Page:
posted on Aug, 12 2014 @ 10:10 PM
I think of depression a bit differently than many other people. I suffered massive depression at a point in the past, an overwhelming feeling that
lasted for quite a long time, and here is why I think some people are depressed: Depression is a symptom, not the disease or problem. The true problem
is some underlying psychological issue. Something that your conscious mind may even be suppressing. As an example, I have heard of men who know
they're gay, but who haven't "come out" and who may even have families and a wife, who become massively depressed for no apparent reason. Maybe
they weren't even sure that they were gay. This may not be a good example, but it is the first that comes to mind. Anyway, the conflict that is
occurring internally, whether they are aware of it or not, is the disease/cause. The depression that results is just a symptom.
Often times it seems a person's depression is brought on by an event, or a series of events, but I don't think it is the event or occurrence itself
that causes the depression. That doesn't make sense to me. Rather it is that a person is not dealing with the issue in a correct or healthy way. I
find it difficult to get my true meaning across here, but I'm doing my best. The issue runs much deeper than what I've described, and this is just a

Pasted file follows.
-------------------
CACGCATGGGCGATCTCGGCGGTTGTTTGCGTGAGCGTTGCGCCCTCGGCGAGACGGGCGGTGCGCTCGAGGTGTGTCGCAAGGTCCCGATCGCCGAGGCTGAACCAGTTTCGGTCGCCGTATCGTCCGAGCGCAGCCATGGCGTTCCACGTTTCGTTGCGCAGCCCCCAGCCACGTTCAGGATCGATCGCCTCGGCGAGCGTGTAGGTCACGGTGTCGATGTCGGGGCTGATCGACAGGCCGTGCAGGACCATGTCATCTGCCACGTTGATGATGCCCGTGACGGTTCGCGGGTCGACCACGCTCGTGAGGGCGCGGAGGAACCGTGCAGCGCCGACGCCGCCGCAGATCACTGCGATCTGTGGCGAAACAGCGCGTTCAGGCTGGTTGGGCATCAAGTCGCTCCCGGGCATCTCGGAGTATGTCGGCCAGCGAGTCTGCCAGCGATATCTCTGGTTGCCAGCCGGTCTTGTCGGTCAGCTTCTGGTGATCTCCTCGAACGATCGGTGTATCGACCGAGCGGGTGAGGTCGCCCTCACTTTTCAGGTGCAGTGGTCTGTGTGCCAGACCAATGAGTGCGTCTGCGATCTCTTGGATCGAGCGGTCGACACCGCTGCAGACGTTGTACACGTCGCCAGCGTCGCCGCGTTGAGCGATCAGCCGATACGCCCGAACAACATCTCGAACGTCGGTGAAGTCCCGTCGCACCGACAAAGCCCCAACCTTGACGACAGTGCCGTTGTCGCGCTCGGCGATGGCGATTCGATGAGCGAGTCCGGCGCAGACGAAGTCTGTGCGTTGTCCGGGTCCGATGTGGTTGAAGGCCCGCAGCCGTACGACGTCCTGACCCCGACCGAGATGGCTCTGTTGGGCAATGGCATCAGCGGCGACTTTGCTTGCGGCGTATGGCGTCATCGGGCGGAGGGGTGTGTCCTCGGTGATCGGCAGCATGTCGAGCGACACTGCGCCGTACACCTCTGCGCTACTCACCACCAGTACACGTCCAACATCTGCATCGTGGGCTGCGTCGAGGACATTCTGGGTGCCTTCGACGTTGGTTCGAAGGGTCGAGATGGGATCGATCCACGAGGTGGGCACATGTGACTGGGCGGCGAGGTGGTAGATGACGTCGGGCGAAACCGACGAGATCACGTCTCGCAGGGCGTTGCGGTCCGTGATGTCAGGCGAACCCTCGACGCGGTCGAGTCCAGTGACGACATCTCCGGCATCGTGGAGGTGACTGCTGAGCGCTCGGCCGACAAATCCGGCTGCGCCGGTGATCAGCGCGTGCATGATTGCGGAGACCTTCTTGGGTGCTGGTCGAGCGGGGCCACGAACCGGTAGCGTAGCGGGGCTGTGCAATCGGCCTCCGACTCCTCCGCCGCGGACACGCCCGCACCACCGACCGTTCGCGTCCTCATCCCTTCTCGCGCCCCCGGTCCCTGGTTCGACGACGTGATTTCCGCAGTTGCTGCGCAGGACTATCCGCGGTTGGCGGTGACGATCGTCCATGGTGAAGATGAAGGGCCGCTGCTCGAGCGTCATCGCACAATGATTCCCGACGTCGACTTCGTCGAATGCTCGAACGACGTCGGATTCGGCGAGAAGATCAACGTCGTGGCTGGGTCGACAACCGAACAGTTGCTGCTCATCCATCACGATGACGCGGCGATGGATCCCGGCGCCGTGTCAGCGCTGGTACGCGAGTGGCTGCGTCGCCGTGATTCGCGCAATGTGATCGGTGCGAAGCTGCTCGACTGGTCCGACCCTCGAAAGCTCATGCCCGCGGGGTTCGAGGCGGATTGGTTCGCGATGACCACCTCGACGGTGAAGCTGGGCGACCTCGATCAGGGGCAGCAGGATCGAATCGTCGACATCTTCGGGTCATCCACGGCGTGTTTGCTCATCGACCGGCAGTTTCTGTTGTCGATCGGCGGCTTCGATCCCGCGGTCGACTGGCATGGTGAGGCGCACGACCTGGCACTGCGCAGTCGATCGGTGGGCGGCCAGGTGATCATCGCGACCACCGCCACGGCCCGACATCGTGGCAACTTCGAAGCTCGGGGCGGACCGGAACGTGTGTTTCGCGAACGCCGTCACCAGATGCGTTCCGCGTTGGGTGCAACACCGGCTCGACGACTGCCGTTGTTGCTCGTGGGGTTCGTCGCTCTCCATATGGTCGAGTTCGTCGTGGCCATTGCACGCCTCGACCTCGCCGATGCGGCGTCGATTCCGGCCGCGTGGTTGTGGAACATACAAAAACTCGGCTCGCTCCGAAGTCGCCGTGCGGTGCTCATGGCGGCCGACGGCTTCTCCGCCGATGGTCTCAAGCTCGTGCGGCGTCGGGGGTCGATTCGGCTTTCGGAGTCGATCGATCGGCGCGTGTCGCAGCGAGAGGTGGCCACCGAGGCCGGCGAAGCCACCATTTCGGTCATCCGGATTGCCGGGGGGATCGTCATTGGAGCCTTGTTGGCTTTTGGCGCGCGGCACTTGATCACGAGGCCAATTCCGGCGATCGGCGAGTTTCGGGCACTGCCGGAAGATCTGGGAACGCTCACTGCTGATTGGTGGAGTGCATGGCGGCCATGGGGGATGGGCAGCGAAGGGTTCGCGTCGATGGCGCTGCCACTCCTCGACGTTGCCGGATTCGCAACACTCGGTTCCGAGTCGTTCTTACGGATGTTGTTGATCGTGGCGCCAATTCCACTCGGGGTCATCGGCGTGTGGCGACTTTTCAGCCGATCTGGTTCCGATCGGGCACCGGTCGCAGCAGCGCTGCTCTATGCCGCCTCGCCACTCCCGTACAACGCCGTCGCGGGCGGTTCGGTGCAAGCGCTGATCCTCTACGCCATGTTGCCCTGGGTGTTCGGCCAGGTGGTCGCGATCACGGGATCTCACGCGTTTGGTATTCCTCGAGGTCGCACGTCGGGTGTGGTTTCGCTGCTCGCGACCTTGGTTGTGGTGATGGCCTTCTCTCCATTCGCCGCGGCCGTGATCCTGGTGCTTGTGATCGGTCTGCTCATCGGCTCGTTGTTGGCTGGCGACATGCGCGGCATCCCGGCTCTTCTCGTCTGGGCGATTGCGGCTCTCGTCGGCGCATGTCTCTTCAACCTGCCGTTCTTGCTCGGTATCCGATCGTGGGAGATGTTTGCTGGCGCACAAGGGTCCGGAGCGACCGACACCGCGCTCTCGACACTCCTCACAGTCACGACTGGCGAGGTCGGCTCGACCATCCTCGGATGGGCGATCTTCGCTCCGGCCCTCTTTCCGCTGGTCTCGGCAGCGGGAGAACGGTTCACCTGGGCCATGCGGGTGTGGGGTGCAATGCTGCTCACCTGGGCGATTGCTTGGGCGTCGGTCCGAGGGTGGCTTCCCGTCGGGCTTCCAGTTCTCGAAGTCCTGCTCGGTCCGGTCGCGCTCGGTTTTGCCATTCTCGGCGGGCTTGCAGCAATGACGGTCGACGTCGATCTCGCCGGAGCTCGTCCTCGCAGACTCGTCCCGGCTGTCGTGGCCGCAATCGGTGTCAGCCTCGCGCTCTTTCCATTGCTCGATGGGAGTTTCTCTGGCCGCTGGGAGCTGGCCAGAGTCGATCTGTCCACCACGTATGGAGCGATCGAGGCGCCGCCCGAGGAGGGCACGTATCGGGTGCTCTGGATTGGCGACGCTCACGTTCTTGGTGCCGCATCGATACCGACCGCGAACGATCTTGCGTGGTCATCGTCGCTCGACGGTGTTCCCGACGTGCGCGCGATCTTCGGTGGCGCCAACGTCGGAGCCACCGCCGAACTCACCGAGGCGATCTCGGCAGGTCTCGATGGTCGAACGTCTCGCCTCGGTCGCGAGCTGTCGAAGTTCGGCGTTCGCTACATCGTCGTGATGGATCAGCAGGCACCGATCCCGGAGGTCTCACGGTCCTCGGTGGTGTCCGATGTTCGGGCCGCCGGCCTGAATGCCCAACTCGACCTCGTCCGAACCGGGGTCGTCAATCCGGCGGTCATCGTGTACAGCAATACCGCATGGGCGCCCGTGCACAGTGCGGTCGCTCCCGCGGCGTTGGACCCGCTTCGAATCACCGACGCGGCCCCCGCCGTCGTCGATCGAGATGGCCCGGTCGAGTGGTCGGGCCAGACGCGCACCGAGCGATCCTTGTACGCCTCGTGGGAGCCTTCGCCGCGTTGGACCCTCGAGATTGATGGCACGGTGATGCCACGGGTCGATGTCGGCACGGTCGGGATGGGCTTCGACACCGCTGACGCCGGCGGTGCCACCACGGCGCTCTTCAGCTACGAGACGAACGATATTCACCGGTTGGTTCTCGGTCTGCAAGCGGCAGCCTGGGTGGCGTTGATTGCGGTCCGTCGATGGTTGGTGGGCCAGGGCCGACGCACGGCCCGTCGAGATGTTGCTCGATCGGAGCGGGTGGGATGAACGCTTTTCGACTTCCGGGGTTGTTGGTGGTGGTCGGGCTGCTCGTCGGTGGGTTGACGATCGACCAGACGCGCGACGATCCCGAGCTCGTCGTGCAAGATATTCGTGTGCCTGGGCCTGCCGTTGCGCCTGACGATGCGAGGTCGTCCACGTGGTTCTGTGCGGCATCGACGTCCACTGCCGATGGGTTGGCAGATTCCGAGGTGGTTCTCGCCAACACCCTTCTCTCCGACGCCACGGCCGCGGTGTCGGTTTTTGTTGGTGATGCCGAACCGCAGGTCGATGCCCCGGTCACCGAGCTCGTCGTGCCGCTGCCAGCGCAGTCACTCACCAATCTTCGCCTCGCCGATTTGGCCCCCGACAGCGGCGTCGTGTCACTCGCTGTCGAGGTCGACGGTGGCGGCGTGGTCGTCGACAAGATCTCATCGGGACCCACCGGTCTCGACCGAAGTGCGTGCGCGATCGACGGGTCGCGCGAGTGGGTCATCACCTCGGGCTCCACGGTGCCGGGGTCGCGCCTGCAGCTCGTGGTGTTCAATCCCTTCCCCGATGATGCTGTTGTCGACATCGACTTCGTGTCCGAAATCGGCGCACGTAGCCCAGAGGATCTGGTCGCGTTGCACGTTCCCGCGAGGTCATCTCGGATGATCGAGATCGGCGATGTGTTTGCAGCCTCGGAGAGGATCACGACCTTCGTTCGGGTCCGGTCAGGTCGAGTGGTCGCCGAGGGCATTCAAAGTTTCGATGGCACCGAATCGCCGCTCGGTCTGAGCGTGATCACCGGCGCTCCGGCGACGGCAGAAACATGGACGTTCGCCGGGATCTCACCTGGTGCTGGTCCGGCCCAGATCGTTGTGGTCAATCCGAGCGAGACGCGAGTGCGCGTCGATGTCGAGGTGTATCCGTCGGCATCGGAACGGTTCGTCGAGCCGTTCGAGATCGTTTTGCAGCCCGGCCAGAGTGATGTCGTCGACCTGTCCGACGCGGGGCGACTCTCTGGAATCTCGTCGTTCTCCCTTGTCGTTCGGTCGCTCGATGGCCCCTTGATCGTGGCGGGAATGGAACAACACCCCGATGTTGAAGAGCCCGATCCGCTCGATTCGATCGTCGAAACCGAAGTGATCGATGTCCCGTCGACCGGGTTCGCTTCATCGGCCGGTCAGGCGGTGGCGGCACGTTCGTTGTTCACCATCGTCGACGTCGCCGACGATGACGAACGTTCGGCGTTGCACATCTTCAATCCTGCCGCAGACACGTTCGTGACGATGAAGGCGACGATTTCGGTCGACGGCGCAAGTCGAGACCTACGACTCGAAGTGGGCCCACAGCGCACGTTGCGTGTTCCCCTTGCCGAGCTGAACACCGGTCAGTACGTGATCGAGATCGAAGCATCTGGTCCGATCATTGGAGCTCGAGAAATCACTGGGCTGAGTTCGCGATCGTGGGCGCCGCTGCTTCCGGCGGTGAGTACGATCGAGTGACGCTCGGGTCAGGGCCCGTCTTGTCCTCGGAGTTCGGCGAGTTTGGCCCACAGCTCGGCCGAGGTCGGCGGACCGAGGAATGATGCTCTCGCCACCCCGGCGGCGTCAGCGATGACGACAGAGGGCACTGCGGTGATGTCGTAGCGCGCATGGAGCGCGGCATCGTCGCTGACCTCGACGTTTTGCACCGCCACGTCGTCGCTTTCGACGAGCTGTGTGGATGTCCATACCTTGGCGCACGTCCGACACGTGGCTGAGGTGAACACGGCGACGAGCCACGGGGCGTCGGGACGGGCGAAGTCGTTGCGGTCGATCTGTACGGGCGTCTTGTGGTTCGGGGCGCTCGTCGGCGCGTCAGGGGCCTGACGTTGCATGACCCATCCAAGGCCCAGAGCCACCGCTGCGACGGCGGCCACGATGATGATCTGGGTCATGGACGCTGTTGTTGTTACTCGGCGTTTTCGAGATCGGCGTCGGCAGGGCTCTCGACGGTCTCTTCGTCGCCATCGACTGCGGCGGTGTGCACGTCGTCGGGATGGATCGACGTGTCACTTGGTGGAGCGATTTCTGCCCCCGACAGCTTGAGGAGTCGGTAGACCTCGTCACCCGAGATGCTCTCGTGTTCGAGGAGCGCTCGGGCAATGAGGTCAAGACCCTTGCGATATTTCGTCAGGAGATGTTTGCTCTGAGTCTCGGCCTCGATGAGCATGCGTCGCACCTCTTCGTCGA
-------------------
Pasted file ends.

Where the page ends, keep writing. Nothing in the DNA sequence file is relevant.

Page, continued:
generalization. People aren't depressed for no reason, or just for the sake of being depressed. Well maybe some are, but that is another story.
Rather there is an underlying cause for the depression. When generated by an obvious external event that can be connected to that depression, I still
feel that it is a person's inability to process the reality of the situation in a healthy way. So the issue is that one's world-view or world-map is
in conflict with reality in a certain sense. I can elaborate on these ideas if anyone is interested, just send me a PM.
I think another major cause of depression truly is a chemical imbalance in the brain. But from what I have experienced I think that depression that
seems to come on suddenly, especially after a traumatic experience or event, is not due to a natural chemical imbalance, but rather is a symptom of
some more important psychological condition. There may be a chemical imbalance, which would be a symptom of the psychological condition I referred to,
and thus the depression is just a side-effect of the symptom, or the imbalance. So perhaps even taking anti-depressants, only in certain situation,
could be just masking the true underlying psychological issue. I think that psychotherapy would be much more beneficial than drugs in many cases, but
not all, for those who have certain issues, especially depression.
It seems too many psychiatrists today focus on the medical aspect, or the prescribing of drugs to mask the symptoms, rather than actually attempting
to connect with their patients and figure out just why these symptoms have arisen in the first place. I don't think many of them are ready to make
the commitment to their patient that is required for such intensive work.